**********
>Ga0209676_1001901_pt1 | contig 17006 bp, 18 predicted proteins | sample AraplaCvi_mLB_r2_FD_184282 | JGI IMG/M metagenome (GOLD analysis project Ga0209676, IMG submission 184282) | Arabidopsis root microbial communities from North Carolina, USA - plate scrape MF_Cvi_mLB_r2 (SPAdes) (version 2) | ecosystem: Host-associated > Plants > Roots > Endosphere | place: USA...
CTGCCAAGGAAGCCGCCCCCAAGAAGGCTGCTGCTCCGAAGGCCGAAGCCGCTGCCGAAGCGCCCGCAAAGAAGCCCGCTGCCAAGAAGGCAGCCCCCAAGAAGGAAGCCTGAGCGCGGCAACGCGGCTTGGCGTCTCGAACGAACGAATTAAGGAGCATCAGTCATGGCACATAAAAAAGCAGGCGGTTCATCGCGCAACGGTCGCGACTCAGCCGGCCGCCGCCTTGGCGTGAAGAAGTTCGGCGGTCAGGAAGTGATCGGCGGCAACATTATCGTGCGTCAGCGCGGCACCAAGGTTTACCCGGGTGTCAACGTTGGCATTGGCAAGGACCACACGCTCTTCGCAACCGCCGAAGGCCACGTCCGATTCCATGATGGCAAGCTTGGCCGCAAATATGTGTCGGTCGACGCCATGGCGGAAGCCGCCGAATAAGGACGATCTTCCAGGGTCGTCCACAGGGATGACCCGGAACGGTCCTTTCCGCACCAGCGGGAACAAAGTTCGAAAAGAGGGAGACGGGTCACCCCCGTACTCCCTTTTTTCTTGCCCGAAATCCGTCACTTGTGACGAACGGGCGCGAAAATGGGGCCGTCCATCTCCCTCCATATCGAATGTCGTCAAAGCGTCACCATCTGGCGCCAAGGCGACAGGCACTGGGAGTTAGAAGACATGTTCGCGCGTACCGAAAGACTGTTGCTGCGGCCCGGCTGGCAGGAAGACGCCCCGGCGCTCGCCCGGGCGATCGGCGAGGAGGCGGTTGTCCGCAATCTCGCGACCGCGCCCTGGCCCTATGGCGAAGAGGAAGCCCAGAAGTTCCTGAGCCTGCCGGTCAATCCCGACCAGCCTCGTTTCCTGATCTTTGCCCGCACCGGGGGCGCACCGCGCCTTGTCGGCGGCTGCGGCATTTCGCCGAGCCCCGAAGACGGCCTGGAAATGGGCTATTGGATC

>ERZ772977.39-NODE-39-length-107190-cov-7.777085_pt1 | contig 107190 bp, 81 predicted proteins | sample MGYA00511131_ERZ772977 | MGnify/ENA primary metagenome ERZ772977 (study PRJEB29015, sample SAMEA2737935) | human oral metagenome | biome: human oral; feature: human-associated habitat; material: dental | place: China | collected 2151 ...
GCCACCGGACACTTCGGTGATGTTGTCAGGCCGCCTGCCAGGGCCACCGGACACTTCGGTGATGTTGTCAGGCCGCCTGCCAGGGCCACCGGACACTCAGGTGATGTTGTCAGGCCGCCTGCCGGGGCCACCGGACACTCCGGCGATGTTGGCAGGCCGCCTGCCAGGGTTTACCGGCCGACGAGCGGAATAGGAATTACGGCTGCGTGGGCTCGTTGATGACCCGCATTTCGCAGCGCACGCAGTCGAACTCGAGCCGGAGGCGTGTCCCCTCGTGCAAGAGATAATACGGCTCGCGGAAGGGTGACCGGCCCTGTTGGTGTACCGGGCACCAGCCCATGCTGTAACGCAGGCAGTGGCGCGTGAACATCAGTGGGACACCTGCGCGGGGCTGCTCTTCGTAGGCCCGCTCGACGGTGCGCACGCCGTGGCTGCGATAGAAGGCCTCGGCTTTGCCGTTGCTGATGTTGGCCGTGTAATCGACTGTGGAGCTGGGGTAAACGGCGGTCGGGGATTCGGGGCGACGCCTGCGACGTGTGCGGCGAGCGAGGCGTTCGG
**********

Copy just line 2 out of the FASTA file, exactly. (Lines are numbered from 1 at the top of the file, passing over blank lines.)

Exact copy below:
CTGCCAAGGAAGCCGCCCCCAAGAAGGCTGCTGCTCCGAAGGCCGAAGCCGCTGCCGAAGCGCCCGCAAAGAAGCCCGCTGCCAAGAAGGCAGCCCCCAAGAAGGAAGCCTGAGCGCGGCAACGCGGCTTGGCGTCTCGAACGAACGAATTAAGGAGCATCAGTCATGGCACATAAAAAAGCAGGCGGTTCATCGCGCAACGGTCGCGACTCAGCCGGCCGCCGCCTTGGCGTGAAGAAGTTCGGCGGTCAGGAAGTGATCGGCGGCAACATTATCGTGCGTCAGCGCGGCACCAAGGTTTACCCGGGTGTCAACGTTGGCATTGGCAAGGACCACACGCTCTTCGCAACCGCCGAAGGCCACGTCCGATTCCATGATGGCAAGCTTGGCCGCAAATATGTGTCGGTCGACGCCATGGCGGAAGCCGCCGAATAAGGACGATCTTCCAGGGTCGTCCACAGGGATGACCCGGAACGGTCCTTTCCGCACCAGCGGGAACAAAGTTCGAAAAGAGGGAGACGGGTCACCCCCGTACTCCCTTTTTTCTTGCCCGAAATCCGTCACTTGTGACGAACGGGCGCGAAAATGGGGCCGTCCATCTCCCTCCATATCGAATGTCGTCAAAGCGTCACCATCTGGCGCCAAGGCGACAGGCACTGGGAGTTAGAAGACATGTTCGCGCGTACCGAAAGACTGTTGCTGCGGCCCGGCTGGCAGGAAGACGCCCCGGCGCTCGCCCGGGCGATCGGCGAGGAGGCGGTTGTCCGCAATCTCGCGACCGCGCCCTGGCCCTATGGCGAAGAGGAAGCCCAGAAGTTCCTGAGCCTGCCGGTCAATCCCGACCAGCCTCGTTTCCTGATCTTTGCCCGCACCGGGGGCGCACCGCGCCTTGTCGGCGGCTGCGGCATTTCGCCGAGCCCCGAAGACGGCCTGGAAATGGGCTATTGGATC